The American Heart Association came out with a scientific statement to limit patient exposure to radiation (see here). It turns out (not surprisingly) that despite improved, lower-exposure technology, there has been a 6-fold increase in medical imaging radiation exposure from 1980 to the present, and that 40% comes from cardiovascular imaging and interventions. There is clearly a knowledge deficit: a 2004 study found that <50% of radiologists and 9% of ER docs were aware that CT scans could increase lifetime risk of cancer!!! Extrapolating from current data, women and younger individuals will have higher likelihood of cancer by a procedure, as depicted below (SPECT MPI = single-photon emission CT myocardial perfusion imaging, TC = technetium-99m; CTA = CT angiography).
–All clinicians should know which cardiac imaging uses ionizing radiation and what are the typical radiation exposures (there are lots of publicly available sources: see their table 2)
–Those doing the procedures should use the best dose-optimization and minimization techniques (i.e. best images at lowest radiation exposure)
–Patients should be provided with key facts about the procedure, including radiation exposure, along with risks and benefits of alternative procedures when available
So, one example they give is of a patient scheduled for cardiac imaging for CAD evaluation, with the following decision tree:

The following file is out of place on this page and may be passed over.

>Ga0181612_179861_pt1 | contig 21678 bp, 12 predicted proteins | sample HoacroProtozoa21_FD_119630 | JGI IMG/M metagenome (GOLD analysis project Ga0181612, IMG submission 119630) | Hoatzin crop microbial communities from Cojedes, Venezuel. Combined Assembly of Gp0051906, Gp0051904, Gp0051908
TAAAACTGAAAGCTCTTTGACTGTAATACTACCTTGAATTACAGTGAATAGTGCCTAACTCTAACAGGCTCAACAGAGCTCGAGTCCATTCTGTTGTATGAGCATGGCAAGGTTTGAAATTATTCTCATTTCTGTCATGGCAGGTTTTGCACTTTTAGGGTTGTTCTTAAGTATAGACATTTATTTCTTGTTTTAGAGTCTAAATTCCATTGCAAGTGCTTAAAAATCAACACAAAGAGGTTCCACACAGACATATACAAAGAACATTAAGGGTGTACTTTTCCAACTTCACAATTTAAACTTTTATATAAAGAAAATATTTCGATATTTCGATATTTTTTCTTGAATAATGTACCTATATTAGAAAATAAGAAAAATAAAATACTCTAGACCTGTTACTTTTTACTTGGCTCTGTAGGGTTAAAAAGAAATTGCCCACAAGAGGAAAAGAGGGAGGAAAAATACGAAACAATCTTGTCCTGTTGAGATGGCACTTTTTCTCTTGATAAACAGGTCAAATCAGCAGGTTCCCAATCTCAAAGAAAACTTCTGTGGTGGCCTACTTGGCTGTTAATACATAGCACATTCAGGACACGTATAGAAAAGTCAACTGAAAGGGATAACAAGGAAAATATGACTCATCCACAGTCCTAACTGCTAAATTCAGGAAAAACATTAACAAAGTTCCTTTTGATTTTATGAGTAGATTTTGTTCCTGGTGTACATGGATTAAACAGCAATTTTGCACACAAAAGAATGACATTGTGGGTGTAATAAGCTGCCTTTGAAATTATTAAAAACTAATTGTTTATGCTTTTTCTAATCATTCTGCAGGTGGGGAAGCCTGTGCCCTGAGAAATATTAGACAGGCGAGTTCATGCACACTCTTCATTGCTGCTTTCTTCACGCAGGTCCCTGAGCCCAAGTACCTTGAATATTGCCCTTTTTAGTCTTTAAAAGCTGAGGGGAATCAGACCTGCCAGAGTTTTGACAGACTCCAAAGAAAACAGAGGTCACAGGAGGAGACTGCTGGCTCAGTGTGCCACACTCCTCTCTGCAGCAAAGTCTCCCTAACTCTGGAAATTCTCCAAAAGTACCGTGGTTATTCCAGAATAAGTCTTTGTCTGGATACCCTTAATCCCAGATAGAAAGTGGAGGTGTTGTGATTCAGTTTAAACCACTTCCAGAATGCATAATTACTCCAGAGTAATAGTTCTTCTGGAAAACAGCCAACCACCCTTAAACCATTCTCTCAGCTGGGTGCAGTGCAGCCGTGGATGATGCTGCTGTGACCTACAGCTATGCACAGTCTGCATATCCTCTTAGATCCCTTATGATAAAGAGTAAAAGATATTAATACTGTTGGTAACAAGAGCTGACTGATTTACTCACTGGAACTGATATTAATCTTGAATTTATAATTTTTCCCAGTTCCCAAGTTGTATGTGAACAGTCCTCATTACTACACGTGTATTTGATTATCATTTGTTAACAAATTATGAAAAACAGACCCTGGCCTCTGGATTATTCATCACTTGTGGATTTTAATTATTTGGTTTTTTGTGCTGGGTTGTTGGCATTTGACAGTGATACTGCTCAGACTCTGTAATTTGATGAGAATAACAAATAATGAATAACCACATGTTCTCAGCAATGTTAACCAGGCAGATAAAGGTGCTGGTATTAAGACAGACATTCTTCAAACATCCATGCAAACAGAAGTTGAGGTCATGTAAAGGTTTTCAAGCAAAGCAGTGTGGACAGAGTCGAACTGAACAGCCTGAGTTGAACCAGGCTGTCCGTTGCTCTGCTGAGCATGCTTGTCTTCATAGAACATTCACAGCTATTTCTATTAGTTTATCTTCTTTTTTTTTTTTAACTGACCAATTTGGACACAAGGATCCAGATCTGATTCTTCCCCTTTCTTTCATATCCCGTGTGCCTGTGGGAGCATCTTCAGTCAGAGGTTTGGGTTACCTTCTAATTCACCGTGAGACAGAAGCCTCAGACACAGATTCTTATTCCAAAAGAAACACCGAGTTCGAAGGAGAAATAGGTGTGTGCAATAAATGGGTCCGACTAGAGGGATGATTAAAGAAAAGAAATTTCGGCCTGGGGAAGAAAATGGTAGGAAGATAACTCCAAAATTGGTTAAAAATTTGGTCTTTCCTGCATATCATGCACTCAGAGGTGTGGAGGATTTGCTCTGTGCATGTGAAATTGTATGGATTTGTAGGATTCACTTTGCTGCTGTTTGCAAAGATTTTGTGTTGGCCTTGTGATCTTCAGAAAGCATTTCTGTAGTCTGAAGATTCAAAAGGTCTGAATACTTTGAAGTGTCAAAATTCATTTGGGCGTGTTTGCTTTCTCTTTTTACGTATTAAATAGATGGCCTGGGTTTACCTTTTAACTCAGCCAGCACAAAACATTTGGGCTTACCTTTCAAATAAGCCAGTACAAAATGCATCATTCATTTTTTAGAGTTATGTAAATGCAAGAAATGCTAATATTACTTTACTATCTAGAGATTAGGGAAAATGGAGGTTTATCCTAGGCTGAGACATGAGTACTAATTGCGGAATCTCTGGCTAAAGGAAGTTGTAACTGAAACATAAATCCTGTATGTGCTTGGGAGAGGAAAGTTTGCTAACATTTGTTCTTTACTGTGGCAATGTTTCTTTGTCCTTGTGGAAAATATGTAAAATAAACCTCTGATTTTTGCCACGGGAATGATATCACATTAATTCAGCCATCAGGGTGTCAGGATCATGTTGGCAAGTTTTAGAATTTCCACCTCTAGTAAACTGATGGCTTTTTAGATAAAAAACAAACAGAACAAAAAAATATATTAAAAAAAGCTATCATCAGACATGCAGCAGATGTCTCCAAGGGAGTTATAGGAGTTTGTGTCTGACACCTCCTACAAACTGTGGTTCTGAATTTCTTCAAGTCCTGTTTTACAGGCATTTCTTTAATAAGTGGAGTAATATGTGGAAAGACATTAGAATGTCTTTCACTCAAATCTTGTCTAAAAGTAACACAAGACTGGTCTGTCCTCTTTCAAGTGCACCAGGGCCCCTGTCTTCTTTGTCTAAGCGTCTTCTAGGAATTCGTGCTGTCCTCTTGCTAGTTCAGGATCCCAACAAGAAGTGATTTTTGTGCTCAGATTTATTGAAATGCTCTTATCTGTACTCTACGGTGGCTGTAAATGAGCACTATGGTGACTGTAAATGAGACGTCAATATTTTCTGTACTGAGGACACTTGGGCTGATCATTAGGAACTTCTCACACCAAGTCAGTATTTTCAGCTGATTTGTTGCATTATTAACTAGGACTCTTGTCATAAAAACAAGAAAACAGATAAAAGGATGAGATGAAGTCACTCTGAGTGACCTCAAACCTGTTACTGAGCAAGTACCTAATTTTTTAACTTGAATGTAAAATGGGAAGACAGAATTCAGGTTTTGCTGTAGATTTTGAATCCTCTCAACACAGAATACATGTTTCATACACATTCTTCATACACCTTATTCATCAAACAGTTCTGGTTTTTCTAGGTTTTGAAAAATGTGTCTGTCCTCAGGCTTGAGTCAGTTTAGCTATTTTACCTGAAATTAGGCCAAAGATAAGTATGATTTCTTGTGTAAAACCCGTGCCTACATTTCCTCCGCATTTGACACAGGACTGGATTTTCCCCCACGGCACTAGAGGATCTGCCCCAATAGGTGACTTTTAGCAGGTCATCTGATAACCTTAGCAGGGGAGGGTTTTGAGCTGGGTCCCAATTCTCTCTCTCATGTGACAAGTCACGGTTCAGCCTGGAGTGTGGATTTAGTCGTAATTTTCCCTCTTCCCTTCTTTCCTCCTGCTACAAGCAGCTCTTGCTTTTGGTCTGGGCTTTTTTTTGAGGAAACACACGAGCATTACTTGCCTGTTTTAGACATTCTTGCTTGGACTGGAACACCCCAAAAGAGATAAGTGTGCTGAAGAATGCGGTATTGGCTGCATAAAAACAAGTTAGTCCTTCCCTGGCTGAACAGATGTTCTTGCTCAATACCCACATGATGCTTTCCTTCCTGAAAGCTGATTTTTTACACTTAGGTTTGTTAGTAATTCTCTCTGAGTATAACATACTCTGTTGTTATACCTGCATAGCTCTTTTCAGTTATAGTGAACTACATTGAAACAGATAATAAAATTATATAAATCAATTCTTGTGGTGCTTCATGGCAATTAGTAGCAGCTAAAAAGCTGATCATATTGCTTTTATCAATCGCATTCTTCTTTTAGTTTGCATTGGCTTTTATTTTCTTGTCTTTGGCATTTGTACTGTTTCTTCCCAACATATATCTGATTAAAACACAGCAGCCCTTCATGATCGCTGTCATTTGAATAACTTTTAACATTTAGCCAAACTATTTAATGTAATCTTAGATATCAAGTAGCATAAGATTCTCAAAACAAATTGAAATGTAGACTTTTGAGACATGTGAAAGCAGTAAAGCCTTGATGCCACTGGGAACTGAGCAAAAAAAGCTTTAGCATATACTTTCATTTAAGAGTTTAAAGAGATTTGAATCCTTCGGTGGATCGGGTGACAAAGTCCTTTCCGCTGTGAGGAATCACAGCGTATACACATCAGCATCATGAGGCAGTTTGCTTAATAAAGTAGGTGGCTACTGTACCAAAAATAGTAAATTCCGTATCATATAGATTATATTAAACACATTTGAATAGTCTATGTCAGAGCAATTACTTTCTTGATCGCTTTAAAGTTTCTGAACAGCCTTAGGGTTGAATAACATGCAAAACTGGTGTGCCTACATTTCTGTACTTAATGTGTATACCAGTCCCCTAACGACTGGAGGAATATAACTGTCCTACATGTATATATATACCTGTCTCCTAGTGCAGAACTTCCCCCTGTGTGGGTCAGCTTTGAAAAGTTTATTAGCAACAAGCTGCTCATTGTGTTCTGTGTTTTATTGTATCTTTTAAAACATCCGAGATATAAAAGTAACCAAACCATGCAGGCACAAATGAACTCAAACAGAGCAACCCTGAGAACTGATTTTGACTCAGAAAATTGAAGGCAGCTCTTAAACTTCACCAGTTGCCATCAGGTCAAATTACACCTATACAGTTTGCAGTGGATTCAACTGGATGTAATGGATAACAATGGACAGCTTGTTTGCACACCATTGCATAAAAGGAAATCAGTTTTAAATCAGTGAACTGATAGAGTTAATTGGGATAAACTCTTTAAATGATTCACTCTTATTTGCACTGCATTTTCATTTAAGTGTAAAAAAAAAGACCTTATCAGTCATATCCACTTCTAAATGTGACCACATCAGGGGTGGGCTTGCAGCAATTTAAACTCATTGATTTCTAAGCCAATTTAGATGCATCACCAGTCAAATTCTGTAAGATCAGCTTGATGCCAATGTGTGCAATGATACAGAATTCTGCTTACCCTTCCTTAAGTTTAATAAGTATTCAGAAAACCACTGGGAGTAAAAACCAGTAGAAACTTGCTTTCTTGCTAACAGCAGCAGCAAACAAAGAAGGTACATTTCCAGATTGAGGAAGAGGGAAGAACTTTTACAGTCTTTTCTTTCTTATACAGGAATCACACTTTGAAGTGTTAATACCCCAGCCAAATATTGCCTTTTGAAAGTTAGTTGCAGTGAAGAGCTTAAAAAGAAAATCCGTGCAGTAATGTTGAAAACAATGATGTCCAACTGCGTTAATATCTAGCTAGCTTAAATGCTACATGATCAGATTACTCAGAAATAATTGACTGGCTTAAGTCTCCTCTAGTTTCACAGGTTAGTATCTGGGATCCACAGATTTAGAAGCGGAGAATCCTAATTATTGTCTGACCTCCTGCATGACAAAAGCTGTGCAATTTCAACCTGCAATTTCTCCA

–Is the study appropriate?
–If so, is imaging without radiation available and comparable?
–If yes, consider that imaging, especially in younger patients. Otherwise, can patient exercise?
— If not, consider CT angiography or PET, if available. If so, then consider SPECT (especially using lowest dose, >1 head, and high-sensitivity camera). If stress-only imaging, then use Tc99m (not thallium-201 which has greater radiation exposure and poorer spatial resolution).
The goal of this AHA statement is to minimize radiation exposure, especially in younger people and women who seem to have higher likelihood of developing cancer over time. Clearly, the benefits of an optimal study with ionizing radiation may well be important (though we should really make sure that the test is necessary and will potentially supply information which could change management) and we know that many-too-many studies are done. See Choosing Wisely, which notes that low-risk patients comprise 45% of unnecessary “screening”, where screening should be limited to diabetics >40 yo, people with peripheral artery disease, or those with >2% yearly risk of CAD event. We should preferentially choose tests which minimize radiation. It is incumbent on the cardiologists/radiologists to make sure their equipment is up-to-date, and provide the lowest radiation exposure possible, though it is not a bad idea for us to ask them/check around for the best alternatives.